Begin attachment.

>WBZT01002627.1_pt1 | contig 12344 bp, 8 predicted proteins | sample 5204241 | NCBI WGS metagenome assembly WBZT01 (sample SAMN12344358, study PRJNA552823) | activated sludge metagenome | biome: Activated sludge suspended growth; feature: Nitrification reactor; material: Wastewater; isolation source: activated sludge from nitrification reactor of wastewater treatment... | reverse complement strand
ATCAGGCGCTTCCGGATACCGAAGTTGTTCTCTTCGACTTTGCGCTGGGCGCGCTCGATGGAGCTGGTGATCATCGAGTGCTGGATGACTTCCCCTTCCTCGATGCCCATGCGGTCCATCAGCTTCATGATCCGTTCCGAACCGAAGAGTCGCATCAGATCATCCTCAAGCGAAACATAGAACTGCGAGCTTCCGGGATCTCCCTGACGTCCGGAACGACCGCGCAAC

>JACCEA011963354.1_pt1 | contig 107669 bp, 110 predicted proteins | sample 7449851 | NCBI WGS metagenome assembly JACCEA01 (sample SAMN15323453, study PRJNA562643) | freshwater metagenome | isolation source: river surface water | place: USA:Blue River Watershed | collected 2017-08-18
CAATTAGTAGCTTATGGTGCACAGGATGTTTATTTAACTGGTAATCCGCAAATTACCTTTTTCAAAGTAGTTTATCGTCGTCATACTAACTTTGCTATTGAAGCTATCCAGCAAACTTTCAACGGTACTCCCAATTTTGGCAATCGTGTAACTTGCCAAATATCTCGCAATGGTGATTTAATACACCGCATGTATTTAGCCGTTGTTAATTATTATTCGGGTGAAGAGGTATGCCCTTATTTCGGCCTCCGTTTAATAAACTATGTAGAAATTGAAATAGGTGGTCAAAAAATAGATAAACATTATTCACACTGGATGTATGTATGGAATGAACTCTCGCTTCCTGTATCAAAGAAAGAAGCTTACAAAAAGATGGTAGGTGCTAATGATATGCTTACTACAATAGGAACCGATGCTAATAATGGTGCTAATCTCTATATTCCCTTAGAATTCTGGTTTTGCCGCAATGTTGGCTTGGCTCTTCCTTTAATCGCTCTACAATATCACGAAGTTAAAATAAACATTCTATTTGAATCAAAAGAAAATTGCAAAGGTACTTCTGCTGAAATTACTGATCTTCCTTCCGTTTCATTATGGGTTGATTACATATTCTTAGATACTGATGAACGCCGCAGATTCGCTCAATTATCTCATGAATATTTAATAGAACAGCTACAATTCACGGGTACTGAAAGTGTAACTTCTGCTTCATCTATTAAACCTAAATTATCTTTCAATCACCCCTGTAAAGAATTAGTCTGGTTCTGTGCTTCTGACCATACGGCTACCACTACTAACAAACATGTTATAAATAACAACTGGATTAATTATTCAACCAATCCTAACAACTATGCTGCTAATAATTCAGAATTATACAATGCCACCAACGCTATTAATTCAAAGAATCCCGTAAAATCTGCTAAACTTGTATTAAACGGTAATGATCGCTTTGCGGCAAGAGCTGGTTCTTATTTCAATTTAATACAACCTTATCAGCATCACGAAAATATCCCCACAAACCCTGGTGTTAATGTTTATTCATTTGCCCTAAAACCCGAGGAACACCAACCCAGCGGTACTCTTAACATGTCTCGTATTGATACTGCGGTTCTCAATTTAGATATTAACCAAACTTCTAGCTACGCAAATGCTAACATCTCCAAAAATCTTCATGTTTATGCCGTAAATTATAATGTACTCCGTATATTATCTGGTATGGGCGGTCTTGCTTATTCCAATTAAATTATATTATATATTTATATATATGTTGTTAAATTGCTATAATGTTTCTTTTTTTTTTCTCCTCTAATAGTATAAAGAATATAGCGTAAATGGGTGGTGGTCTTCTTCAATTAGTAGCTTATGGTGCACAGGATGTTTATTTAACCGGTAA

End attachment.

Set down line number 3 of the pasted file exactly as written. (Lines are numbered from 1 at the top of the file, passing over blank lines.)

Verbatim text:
>JACCEA011963354.1_pt1 | contig 107669 bp, 110 predicted proteins | sample 7449851 | NCBI WGS metagenome assembly JACCEA01 (sample SAMN15323453, study PRJNA562643) | freshwater metagenome | isolation source: river surface water | place: USA:Blue River Watershed | collected 2017-08-18